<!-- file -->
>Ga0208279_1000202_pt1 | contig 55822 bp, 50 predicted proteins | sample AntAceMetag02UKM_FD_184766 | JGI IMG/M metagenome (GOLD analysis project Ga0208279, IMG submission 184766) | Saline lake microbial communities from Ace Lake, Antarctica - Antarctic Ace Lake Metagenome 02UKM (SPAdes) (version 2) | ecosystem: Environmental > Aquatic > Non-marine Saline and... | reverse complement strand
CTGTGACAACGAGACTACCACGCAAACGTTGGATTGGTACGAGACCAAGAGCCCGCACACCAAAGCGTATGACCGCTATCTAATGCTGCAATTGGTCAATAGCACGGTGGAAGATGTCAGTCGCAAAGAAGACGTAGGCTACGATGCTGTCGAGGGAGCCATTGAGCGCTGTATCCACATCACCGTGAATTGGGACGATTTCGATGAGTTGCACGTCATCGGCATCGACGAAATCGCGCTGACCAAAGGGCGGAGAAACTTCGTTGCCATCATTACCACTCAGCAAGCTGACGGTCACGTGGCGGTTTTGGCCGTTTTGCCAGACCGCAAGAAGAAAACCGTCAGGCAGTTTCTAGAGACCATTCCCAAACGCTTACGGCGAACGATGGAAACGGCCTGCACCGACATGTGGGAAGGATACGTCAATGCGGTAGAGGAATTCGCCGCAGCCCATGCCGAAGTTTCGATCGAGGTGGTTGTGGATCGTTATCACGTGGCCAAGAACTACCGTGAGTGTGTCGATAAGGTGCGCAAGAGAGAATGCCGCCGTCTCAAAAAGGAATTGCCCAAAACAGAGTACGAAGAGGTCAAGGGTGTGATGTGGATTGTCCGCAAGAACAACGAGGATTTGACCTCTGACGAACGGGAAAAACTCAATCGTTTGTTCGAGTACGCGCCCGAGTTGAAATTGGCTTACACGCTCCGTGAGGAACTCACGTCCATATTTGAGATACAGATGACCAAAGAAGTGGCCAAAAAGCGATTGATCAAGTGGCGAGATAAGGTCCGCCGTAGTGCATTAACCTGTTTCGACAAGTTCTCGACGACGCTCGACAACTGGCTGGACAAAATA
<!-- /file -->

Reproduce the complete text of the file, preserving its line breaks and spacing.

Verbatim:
>Ga0208279_1000202_pt1 | contig 55822 bp, 50 predicted proteins | sample AntAceMetag02UKM_FD_184766 | JGI IMG/M metagenome (GOLD analysis project Ga0208279, IMG submission 184766) | Saline lake microbial communities from Ace Lake, Antarctica - Antarctic Ace Lake Metagenome 02UKM (SPAdes) (version 2) | ecosystem: Environmental > Aquatic > Non-marine Saline and... | reverse complement strand
CTGTGACAACGAGACTACCACGCAAACGTTGGATTGGTACGAGACCAAGAGCCCGCACACCAAAGCGTATGACCGCTATCTAATGCTGCAATTGGTCAATAGCACGGTGGAAGATGTCAGTCGCAAAGAAGACGTAGGCTACGATGCTGTCGAGGGAGCCATTGAGCGCTGTATCCACATCACCGTGAATTGGGACGATTTCGATGAGTTGCACGTCATCGGCATCGACGAAATCGCGCTGACCAAAGGGCGGAGAAACTTCGTTGCCATCATTACCACTCAGCAAGCTGACGGTCACGTGGCGGTTTTGGCCGTTTTGCCAGACCGCAAGAAGAAAACCGTCAGGCAGTTTCTAGAGACCATTCCCAAACGCTTACGGCGAACGATGGAAACGGCCTGCACCGACATGTGGGAAGGATACGTCAATGCGGTAGAGGAATTCGCCGCAGCCCATGCCGAAGTTTCGATCGAGGTGGTTGTGGATCGTTATCACGTGGCCAAGAACTACCGTGAGTGTGTCGATAAGGTGCGCAAGAGAGAATGCCGCCGTCTCAAAAAGGAATTGCCCAAAACAGAGTACGAAGAGGTCAAGGGTGTGATGTGGATTGTCCGCAAGAACAACGAGGATTTGACCTCTGACGAACGGGAAAAACTCAATCGTTTGTTCGAGTACGCGCCCGAGTTGAAATTGGCTTACACGCTCCGTGAGGAACTCACGTCCATATTTGAGATACAGATGACCAAAGAAGTGGCCAAAAAGCGATTGATCAAGTGGCGAGATAAGGTCCGCCGTAGTGCATTAACCTGTTTCGACAAGTTCTCGACGACGCTCGACAACTGGCTGGACAAAATA